Cheat sheet: understanding the pmap(1) output

pmap(1) can be used to list the individual address areas which are mapped into a process. It essentially reads the /proc/$pid/smaps file and represents the data in a more readable format. On Linux, there is the command line option -XX which displays all information the kernel provides (the output might change when newer kernels provide different metrics). Lets consider the following simple C program:

#include <stdio.h>

int main(int argc, char *argv[]) {
    return 0;

We can now launch this application (called “minimal”) and call pmap with its process id:

$ ./minimal & pmap -XX $!

As a result, we get the output as shown in this cheat sheet (click on the image for a larger, readable version):

One interesting metric is the PSS value, also known as “Proportional Share Size”. This is the amount of memory which is private to the mapping, plus the partial amount of shared mappings of this process. For example, if the process has mapped 100 KiB of private memory, another 200 KiB of shared memory which is shared between two processes and another 150 KiB which is shared between three processes, the PSS is calculated like 100 KiB + 200 KiB / 2 + 150 KiB / 3 = 250 KiB. This can be directly observed when starting the “minimal” application more than once. Lets examine the first mapping which is reported my pmap when the application is started once (this is the code section of the executable) (only showing the first few columns here):

$ ./minimal & pmap -XX $!
         Address Perm   Offset Device   Inode Size Rss Pss Shared_Clean Shared_Dirty Private_Clean Private_Dirty 
        00400000 r-xp 00000000  08:01 3948320    4   4   4            0            0             4             0

The application now continues to run, and we can simply start it once again and dump the mappings of this new process:

$ ./minimal & pmap -XX $!
         Address Perm   Offset Device   Inode Size Rss Pss Shared_Clean Shared_Dirty Private_Clean Private_Dirty
        00400000 r-xp 00000000  08:01 3948320    4   4   2            4            0             0             0

Here, we can observe two things:

  • The Pss value for the new process is 2, not 4 – this is because the code section is shared between two processes, the one which we started first and the one which we started second
  • The Private values are now 0, while the Shared values are now 4 – we are now sharing one page (4 KiB) between the two processes.

Furthermore, if we use pmap to examine the mapping of the first process again (assumed that its process ID was 13944), we see that also for this first process the values have changed:

$ pmap -XX 13944
13944:   ./minimal
         Address Perm   Offset Device   Inode Size Rss Pss Shared_Clean Shared_Dirty Private_Clean Private_Dirty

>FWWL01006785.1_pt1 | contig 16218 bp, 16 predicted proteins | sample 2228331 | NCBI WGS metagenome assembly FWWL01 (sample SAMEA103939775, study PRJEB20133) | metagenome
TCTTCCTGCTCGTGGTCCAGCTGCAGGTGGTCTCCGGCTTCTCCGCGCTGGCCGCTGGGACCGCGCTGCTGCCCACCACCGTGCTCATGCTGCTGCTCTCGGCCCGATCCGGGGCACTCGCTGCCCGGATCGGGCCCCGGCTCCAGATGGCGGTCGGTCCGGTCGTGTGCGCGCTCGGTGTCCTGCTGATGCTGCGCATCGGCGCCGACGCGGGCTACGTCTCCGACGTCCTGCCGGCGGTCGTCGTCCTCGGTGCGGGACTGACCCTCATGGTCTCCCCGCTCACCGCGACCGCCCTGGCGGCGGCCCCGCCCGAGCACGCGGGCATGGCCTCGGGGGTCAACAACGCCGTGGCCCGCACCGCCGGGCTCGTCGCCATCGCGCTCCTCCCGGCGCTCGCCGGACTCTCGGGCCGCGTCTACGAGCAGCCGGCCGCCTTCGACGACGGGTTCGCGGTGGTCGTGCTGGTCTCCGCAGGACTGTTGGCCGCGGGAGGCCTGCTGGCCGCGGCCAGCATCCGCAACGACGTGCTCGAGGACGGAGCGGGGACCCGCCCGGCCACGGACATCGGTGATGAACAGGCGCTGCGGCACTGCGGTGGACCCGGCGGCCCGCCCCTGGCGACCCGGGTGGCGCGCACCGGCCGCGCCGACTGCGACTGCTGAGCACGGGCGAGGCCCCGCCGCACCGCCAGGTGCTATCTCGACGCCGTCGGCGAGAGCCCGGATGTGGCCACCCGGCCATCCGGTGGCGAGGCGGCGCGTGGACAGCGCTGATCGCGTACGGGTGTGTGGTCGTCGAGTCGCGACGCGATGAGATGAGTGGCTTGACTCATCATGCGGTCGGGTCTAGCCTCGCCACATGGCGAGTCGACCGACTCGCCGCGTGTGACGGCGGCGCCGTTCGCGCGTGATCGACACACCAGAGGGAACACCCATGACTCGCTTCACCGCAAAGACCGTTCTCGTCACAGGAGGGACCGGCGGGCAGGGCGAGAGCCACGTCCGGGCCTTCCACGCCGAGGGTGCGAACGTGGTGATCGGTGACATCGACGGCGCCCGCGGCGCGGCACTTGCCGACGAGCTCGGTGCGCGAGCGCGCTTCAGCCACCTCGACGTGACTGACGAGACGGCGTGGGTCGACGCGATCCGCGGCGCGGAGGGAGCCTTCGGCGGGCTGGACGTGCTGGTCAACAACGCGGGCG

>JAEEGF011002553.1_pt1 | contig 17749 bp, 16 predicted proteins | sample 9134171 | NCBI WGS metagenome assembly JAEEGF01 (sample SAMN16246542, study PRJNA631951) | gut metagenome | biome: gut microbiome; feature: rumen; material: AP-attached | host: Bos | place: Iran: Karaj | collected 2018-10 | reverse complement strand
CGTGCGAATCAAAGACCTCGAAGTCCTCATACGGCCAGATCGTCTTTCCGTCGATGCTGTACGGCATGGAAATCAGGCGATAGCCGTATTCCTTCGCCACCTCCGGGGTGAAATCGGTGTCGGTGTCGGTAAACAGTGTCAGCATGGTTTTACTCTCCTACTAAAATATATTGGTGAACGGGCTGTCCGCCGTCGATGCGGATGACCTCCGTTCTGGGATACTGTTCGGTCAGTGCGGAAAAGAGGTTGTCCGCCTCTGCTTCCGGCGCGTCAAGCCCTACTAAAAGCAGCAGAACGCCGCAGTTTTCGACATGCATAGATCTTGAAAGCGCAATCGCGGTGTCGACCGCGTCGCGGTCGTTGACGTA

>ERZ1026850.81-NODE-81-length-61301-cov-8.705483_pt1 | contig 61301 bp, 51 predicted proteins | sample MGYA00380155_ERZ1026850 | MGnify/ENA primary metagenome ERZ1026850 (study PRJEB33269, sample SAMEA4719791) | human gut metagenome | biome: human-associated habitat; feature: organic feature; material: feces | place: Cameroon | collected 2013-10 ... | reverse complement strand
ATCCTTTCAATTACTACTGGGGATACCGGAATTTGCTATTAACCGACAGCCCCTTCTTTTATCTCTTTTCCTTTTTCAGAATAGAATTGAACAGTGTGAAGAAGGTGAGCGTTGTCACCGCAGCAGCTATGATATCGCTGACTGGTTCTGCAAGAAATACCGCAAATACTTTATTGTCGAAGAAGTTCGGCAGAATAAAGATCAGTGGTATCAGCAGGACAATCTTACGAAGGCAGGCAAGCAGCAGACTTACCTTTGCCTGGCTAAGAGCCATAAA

00400000 r-xp 00000000  08:01 3948320    4   4   2            4            0             0             0

Note that memory which can be shared (e.g. Code from a shared library) but which is mapped only into this particular process is counted as private, unless it will be mapped in at least one additional process.

Windows Clipboard Inspector

When working on copy&paste features, it is useful to be able to inspect the current contents of the Clipboard. Unfortunately, at least Windows 7 does not include a clipboard viewer which shows the current clipboard data in all available formats, but Free Clipboard Viewer seems to do the trick. It automatically updates whenever new content is copied into the clipboard and updates the list of available formats accordingly on the left side, while the content itself is displayed on the right side. The following screen shot shows how the tool displays a part of its own web page after some content has been marked and copied into the clipboard with CTRL-C:

Determining the domain home directory of integrated weblogic server

In JDeveloper, the integrated weblogic server creates its runtime domain in a directory like $HOME/.jdeveloper/system12. or $HOME/.jdeveloper/system/ While $HOME and the fixed DefaultDomain are well known, it is not so easy to determine the actual name of the system directory – one could assume that there is only one and use system* as the name, but there could be more than one, especially if more than one JDeveloper version is installed at the same time and each of them had been creating its own WLS domain. What we actually need is to get the JDeveloper version since that is what is used in the system directory name. Assumed that $JDEV_HOME is the installation directory of the JDeveloper installation for which we would like to get its domain home directory (like /opt/Oracle/Middleware/Oracle_Home/jdeveloper), then the file $JDEV_HOME/jdev/bin/ contains the full version number of JDeveloper, which is identical to the version number used in the system directory name:

$ grep VER_FULL $JDEV_HOME/jdev/bin/

To extract the version number, we can use a simple sed script like

$ sed -n 's/^VER_FULL=\([0-9.]*\).*$/\1/p' $JDEV_HOME/jdev/bin/

(we need to make sure not to include the terminating line feed, hence we only collect digits and dots after the =). Finally we can now generate the complete directoy path to the domain directory:

$ JDEV_VER=`sed -n 's/^VER_FULL=\([0-9.]*\).*$/\1/p' $JDEV_HOME/jdev/bin/`
$ DOMAIN_HOME="${HOME}/.jdeveloper/system${JDEV_VER}/DefaultDomain"
$ ls $DOMAIN_HOME/servers
AdminServerTag  DefaultServer

This can be useful for any kind of automation tasks.